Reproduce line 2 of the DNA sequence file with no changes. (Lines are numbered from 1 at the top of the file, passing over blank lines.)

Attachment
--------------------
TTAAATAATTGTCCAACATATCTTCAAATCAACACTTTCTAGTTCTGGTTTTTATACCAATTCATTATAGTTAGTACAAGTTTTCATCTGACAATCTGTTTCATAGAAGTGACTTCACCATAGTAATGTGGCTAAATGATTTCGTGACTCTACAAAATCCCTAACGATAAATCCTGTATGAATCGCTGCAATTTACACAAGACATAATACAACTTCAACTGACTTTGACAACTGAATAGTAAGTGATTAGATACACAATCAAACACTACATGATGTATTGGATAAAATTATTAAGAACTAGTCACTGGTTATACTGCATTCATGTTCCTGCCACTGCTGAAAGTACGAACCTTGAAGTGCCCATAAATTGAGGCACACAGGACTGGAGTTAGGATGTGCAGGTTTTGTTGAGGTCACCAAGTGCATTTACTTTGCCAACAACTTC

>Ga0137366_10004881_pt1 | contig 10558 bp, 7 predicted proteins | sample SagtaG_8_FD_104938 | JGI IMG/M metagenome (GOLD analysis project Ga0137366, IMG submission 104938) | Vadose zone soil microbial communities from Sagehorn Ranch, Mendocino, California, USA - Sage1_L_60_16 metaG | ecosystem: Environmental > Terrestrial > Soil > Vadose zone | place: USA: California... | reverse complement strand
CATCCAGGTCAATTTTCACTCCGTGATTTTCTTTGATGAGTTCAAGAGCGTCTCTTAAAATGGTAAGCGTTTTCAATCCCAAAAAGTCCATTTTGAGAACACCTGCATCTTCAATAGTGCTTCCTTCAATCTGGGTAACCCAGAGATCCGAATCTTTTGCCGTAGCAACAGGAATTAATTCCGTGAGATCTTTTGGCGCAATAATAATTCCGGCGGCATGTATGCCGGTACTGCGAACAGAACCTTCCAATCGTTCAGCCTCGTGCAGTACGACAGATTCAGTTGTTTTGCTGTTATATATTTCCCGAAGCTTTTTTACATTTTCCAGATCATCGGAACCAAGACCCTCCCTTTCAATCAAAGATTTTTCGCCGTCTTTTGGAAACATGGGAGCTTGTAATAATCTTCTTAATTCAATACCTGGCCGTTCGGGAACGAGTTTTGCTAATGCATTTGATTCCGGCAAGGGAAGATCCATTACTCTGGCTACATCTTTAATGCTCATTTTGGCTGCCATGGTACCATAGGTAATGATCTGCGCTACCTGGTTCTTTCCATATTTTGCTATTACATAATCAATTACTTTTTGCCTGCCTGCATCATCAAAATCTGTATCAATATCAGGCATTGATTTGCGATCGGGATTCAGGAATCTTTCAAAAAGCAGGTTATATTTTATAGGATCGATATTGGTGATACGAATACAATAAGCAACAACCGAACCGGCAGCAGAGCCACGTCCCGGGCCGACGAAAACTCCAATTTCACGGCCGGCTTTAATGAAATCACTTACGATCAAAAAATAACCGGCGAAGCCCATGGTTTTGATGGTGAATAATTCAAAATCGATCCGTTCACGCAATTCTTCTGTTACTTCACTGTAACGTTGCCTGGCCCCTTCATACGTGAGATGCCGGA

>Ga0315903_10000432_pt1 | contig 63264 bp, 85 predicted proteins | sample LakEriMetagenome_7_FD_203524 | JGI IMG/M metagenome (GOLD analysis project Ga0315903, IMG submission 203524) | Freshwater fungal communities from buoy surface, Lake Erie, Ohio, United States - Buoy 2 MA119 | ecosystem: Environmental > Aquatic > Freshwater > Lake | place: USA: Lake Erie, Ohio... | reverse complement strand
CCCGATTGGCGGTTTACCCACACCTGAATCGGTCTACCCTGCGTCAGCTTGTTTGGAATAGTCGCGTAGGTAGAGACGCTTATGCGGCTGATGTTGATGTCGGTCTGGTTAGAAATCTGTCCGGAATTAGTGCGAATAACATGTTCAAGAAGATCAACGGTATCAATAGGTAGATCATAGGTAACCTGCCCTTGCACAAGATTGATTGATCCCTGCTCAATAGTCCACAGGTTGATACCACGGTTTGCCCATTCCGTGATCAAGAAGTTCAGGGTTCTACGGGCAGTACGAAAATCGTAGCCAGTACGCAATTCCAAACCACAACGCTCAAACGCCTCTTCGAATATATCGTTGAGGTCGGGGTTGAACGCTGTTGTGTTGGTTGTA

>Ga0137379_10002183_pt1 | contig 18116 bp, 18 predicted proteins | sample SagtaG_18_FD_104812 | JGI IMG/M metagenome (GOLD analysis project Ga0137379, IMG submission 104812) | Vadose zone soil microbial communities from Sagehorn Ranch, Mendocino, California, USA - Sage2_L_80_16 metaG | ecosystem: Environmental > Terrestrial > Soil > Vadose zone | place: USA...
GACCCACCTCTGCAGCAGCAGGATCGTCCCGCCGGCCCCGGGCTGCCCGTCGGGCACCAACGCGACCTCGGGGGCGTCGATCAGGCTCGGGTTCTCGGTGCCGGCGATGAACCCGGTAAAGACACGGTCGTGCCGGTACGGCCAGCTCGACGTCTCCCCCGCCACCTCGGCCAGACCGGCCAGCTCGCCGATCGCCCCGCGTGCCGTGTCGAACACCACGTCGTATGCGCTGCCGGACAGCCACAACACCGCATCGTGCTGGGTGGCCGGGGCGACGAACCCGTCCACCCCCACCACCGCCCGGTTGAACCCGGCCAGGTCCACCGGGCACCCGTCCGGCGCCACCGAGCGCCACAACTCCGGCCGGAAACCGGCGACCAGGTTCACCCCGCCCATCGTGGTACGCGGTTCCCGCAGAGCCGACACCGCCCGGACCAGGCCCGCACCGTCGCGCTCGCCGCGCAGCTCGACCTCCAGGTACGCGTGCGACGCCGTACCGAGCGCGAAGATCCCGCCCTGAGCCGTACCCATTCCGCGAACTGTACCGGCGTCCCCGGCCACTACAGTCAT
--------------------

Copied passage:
>Ga0137366_10004881_pt1 | contig 10558 bp, 7 predicted proteins | sample SagtaG_8_FD_104938 | JGI IMG/M metagenome (GOLD analysis project Ga0137366, IMG submission 104938) | Vadose zone soil microbial communities from Sagehorn Ranch, Mendocino, California, USA - Sage1_L_60_16 metaG | ecosystem: Environmental > Terrestrial > Soil > Vadose zone | place: USA: California... | reverse complement strand